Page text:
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Unformatted text preview: nd) 2. Looks for, reports on, and handles postcomputation exception conditions (numeric overflow, numeric underflow, and inexact result) If both pre and postcomputational exceptions are unmasked, it is possible for the processor to generate a SIMD floatingpoint exception (#XF) twice during the execution of an SSE, SSE2 or SSE3 instruction: once when it detects and handles a precomputational exception and when it detects a postcomputational exception. 11.5.3.1 Handling Masked Exceptions If all exceptions are masked, the processor handles the exceptions it detects by placing the masked result (or results for packed operands) in a destination operand Vol. 1 1123 PROGRAMMING WITH STREAMING SIMD EXTENSIONS 2 (SSE2) and continuing program execution. The masked result may be a rounded normalized value, signed infinity, a denormal finite number, zero, a QNaN floatingpoint indefinite, or a QNaN depending on the exception condition detected. In most cases, the corresponding exception flag bit in MXCSR is also set. The one situation where an exception flag is not set is when an underflow condition is detected and it is not accompanied by an inexact result. When operating on packed floatingpoint operands, the processor returns a masked result for each of the suboperand computations and sets a separate set of internal exception flags for each computation. It then performs a logicalOR on the internal exception flag settings and sets the exception flags in the MXCSR register according to the results of OR operations. For example, Figure 119 shows the results of an MULPS instruction. In the example, all SIMD floatingpoint exceptions are masked. Assume that a denormal exception condition is detected prior to the multiplication of suboperands X0 and Y0, no exception condition is detected for the multiplication of X1 and Y1, a numeric overflow exception condition is detected for the multiplication of X2 and Y2, and another denormal exception is detected prior to the multiplication of suboperands X3 and Y3. Because denormal exceptions are masked, the processor uses the denormal source values in the multiplications of (X0 and Y0) and of (X3 and Y3) passing the results of the multiplications through to the destination operand. With the denormal operand, the result of the X0 and Y0 computation is a normalized finite value, with no exceptions detected. However, the X3 and Y3 computation produces a tiny and inexact result. This causes the corresponding internal numeric underflow and inexactresult exception flags to be set. X3 X2 X1 X0 (Denormal) Y3 (Denormal) Y2 Y1 Y0 MULPS MULPS MULPS MULPS Tiny, Inexact, Finite Normalized Finite Normalized Finite Figure 119. Example Masked Response for Packed Operations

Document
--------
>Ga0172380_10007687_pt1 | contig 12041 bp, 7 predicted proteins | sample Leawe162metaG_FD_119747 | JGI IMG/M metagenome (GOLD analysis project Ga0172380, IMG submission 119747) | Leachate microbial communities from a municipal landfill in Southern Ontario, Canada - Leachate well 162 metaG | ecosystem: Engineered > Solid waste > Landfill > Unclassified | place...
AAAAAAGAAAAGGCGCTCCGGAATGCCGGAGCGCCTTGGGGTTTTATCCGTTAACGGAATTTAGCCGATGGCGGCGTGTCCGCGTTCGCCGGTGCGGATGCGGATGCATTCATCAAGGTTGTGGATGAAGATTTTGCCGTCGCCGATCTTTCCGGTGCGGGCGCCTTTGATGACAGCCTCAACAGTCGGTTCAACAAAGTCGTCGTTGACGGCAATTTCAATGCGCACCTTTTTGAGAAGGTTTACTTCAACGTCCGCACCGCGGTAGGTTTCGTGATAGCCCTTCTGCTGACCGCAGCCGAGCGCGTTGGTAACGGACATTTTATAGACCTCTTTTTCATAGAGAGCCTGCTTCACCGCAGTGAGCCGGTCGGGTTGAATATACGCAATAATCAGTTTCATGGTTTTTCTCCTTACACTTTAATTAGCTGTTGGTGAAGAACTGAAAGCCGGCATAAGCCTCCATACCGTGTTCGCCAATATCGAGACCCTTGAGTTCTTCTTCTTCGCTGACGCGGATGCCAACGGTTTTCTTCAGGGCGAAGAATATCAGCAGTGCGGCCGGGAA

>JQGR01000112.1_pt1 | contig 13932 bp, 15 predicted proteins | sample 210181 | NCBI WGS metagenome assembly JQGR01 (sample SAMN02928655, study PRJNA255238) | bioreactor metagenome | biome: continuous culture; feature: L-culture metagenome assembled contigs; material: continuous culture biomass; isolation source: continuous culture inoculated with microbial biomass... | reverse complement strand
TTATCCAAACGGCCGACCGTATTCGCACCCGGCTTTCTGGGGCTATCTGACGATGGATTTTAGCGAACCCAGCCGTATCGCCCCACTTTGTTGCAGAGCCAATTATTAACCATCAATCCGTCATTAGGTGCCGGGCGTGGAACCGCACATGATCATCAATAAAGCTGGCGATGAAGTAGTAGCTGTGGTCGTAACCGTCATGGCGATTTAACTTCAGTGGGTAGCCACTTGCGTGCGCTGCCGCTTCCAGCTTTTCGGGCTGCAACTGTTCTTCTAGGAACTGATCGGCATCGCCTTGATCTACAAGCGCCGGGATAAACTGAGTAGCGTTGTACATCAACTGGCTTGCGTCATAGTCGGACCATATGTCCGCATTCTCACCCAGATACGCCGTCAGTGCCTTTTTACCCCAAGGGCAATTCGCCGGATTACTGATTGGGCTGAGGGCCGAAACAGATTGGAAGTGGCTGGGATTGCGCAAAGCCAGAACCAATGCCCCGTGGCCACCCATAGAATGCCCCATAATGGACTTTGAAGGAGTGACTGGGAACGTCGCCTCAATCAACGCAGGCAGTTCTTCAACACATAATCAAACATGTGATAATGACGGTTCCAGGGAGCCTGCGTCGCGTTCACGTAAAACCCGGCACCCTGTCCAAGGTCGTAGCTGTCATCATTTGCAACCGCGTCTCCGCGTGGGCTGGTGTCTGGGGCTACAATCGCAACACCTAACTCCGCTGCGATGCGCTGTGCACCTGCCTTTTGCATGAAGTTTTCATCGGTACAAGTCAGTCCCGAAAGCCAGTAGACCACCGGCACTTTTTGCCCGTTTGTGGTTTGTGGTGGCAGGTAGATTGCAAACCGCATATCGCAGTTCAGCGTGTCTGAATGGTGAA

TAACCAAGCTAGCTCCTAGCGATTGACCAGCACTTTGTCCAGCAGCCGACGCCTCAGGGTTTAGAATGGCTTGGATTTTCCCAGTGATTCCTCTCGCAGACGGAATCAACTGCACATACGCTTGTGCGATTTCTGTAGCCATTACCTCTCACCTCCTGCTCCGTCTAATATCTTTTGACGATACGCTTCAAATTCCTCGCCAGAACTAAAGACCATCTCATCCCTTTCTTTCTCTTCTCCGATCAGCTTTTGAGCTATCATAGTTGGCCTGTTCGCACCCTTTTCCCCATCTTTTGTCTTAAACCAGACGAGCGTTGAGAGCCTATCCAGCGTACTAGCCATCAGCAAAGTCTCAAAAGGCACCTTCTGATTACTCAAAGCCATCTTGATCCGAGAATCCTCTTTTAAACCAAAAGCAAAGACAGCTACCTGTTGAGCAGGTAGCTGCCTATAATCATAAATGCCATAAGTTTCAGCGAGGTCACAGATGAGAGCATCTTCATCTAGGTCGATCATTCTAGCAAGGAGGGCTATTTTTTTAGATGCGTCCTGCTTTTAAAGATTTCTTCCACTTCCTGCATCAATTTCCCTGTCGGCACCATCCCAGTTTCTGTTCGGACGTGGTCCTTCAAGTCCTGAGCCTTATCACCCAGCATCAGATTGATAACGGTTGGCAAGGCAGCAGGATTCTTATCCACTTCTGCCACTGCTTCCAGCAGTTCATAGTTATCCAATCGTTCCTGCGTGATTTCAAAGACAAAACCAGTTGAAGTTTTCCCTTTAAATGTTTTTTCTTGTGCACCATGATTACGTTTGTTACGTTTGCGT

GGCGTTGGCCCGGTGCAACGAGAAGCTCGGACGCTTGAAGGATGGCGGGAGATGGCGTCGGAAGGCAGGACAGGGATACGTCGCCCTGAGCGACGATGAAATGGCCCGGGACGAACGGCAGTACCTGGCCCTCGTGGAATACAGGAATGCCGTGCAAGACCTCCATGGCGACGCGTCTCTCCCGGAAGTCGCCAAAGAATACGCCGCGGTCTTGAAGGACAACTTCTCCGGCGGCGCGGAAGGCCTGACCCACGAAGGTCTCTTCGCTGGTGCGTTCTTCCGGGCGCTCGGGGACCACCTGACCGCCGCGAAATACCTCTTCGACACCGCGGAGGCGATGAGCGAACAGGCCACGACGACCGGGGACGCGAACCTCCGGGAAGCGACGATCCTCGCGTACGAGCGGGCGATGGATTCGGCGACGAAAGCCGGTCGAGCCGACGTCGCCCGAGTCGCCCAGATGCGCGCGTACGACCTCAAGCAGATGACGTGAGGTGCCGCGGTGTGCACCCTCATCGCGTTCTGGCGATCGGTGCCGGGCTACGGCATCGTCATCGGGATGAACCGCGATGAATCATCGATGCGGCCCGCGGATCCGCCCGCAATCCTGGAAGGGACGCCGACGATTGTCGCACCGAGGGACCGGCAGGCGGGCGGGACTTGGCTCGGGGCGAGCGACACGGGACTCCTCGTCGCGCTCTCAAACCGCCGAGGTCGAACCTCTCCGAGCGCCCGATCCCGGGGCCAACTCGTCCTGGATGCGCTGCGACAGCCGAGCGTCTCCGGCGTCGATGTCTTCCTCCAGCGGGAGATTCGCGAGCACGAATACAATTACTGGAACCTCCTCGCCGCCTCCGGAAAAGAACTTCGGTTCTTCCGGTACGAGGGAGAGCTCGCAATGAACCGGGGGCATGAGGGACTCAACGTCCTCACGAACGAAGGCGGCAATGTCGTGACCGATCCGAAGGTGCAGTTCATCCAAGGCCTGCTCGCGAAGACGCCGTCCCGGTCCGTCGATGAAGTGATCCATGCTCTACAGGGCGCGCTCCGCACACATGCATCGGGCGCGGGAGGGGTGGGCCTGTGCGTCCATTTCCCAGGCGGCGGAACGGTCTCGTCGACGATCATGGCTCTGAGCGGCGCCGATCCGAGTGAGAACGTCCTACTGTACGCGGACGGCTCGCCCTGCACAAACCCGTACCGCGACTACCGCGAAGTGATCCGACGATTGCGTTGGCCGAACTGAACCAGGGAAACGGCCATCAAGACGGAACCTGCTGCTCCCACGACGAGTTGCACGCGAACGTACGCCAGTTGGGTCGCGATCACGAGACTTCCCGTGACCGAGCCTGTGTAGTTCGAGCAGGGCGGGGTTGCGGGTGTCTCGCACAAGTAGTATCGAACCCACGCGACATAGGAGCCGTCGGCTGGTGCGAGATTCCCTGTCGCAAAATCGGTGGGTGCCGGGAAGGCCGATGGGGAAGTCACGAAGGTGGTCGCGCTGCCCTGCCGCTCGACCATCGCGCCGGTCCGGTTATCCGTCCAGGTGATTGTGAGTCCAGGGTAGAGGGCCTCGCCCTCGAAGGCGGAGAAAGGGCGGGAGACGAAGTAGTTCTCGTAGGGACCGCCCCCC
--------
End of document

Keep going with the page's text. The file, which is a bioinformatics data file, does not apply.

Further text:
For the multiplication of X2 and Y2, the processor stores the floatingpoint in the destination operand, and sets the corresponding internal suboperand numeric overflow flag. The result of the X1 and Y1 multiplication is passed through to the destination opera...
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 Winter '11
 Watlins

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